Like a fine wine, life can certainly get better with age, but there are important things to consider to ensure your health stays the very best it can be.

Our ten healthy habits will help you feel better mentally as well as physically.

Cut down on processed foods

Heavily processed foods are often very high in salt, which can lead to high blood pressure and weight gain. Try to cook the majority of your meals from scratch to control your salt and sugar intake and save those processed takeaways for a treat. Make an effort to be organised when you’re on the move as well to avoid grabbing convenience meals and drinks that are overly processed. Over time you will feel less bloated, more energised, and could also be protected against gum disease and tooth loss.

Vary your exercise

It can be hard to get yourself going, or if you’re in an established exercise routine it can be easy for your body to adjust and become comfortable with it. Throughout the week as a minimum, you should be aiming to at least 75-150 minutes of high intensity aerobic or cardio physical activity and also allow for muscle strengthening exercise twice a week. If you’re overwhelmed by the thought of upping your exercise regime, start small and aim to limit the amount of time you spend sedentary every day, as even building up to a daily brisk walk which increases your heart rate will provide health benefits.

Don’t neglect your check ups

Your GP can carry out a range of regular tests which can help spot any health concerns early. Simple blood tests can check your cholesterol, blood pressure, body mass index and risk of diabetes so are hugely important. If something changes with your body and health, always check in with your GP no matter how small, it’s better to get something sorted quickly before it could have more serious impact.

Maintain your eye tests

Even if your eyesight hasn’t deteriorated with age, it’s still very important to have regular eye checks with an optician. Their checks not only will check your sight, they can also detect early signs of eye disease.

Develop a heathy sleep routine

Whilst a bad sleep can make it hard to concentrate and leave us feeling irritable, regular poor sleep can leave you at risk of more serious health issues. Regulate your sleep patterns to make sure you get good quality sleep as much as possible. Stick to the same bed time and morning alarm as much as possible, including weekends to help your body establish a routine. Cut down television and phone use and introduce things each night to help your mind associate with sleep, such as using pillow sprays and listening to a mindfulness app. Avoid caffeine after lunchtime as it can stay in your system for up to 12 hours and impact your sleep.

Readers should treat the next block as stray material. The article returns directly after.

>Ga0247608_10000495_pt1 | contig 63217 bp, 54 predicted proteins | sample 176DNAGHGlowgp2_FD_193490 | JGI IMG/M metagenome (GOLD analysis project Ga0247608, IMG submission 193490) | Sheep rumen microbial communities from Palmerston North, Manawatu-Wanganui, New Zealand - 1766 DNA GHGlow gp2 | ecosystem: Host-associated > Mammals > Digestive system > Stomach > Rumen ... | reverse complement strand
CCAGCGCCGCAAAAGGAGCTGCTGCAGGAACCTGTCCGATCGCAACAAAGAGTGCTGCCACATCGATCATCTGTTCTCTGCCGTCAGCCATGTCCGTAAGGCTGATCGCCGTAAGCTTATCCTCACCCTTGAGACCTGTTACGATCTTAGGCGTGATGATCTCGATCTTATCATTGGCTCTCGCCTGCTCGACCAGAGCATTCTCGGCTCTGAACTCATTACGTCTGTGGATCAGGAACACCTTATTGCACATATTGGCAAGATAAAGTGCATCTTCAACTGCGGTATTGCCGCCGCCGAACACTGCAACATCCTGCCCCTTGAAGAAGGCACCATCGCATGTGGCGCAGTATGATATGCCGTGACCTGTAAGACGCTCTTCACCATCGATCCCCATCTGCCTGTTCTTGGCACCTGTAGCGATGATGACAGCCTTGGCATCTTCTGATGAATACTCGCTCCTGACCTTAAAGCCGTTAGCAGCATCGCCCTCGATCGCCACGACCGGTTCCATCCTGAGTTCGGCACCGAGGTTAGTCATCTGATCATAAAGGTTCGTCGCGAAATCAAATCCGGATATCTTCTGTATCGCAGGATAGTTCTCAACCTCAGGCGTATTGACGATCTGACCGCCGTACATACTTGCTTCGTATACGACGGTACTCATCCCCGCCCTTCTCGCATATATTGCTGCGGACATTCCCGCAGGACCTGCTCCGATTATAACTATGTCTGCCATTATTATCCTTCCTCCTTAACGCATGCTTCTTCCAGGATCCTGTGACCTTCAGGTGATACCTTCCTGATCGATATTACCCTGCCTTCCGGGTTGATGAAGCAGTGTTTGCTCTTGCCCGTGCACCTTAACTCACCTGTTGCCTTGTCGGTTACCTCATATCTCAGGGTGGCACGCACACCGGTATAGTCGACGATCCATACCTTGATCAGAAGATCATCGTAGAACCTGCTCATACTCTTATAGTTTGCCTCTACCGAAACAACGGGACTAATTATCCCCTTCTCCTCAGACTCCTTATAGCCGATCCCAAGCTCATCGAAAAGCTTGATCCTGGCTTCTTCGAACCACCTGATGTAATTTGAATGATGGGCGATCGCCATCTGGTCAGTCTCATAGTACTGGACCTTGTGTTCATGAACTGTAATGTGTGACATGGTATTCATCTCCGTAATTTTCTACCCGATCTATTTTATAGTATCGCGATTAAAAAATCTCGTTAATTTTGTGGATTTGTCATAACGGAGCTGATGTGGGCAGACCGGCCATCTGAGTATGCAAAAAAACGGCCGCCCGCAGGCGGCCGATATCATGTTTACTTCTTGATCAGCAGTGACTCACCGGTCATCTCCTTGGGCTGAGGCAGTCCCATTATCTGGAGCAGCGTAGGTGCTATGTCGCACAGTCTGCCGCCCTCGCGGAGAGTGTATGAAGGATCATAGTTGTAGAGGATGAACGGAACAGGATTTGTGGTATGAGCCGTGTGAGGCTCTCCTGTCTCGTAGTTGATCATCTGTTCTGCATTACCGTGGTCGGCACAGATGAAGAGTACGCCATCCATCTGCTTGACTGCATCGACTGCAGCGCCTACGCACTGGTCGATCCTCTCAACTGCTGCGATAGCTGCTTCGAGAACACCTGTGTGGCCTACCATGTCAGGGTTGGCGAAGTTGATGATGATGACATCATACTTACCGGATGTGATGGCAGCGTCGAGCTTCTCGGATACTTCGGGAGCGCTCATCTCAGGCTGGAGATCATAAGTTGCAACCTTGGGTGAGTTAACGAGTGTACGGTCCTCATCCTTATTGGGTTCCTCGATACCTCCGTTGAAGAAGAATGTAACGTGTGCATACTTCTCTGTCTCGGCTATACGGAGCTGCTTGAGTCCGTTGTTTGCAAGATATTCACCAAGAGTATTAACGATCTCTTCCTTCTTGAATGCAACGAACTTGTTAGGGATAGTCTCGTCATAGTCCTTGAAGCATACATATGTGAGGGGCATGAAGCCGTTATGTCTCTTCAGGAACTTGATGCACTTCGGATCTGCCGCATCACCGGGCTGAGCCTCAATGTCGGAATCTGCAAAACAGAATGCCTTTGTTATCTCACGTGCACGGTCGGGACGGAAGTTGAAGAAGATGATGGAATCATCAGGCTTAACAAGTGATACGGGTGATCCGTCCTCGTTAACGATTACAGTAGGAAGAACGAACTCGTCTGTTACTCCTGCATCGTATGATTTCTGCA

Check yourself, regularly

It’s incredibly important for women to regularly check themselves for lumps in their breasts (and throughout the month as your body can change with your menstrual cycle) and for men to check themselves regularly for testicular lumps. If you do feel your body has any unusual changes, such as unexplained weight loss, bleeding, persistent coughing, new lumps elsewhere on your body, changes to moles or unexplained changes in your bowel habit, make an appointment with your doctor as soon as possible for further investigation.

Make time for mental health

In lots of ways, you may feel far more settled in your 30s and 40s than you did in your 20s, but this time of life can still present a lot of stress, with balancing family and work demands alongside potential health concerns amongst friends and family. It can be difficult to seek help early for anxiety and depression, but don’t be afraid to speak to your GP for support, they can steer you to counselling or psychiatric evaluation if needed. Block out time in your week to prioritise spending tome with loved ones, taking part in activities you enjoy and allowing time to simply relax and avoid burnout.

Be brave and quit

If you really want to have a big positive impact on your future health, then be brave and quit smoking for good. It has been proved that quitting smoking earlier can significantly reduce your long term risks of heart and lung disease and cancer. You will quickly notice the difference in how you feel, how you look and in your wallet too!

Get checked even if settling down

It’s still really important to check in on your sexual health when settling down into long term relationships. Speak to your GP or local sexual health clinic to arrange regular screenings, as they can pick up common infections which can cause complications if neglected.

Cut down the booze!

We all know drinking too much can impact our health, but the older we get, the more our bodies struggle to process alcohol. Make an effort to drink more water, stay hydrated and reduce your overall alcohol impact for a positive impact on your physical and mental wellbeing into middle age. By making little changes to your daily routine from our top ten tips should make a big impact on your short and long term wellbeing. If you have any concerns or want more advice from our tips, speak to a member of the Oval Medical Team for support.

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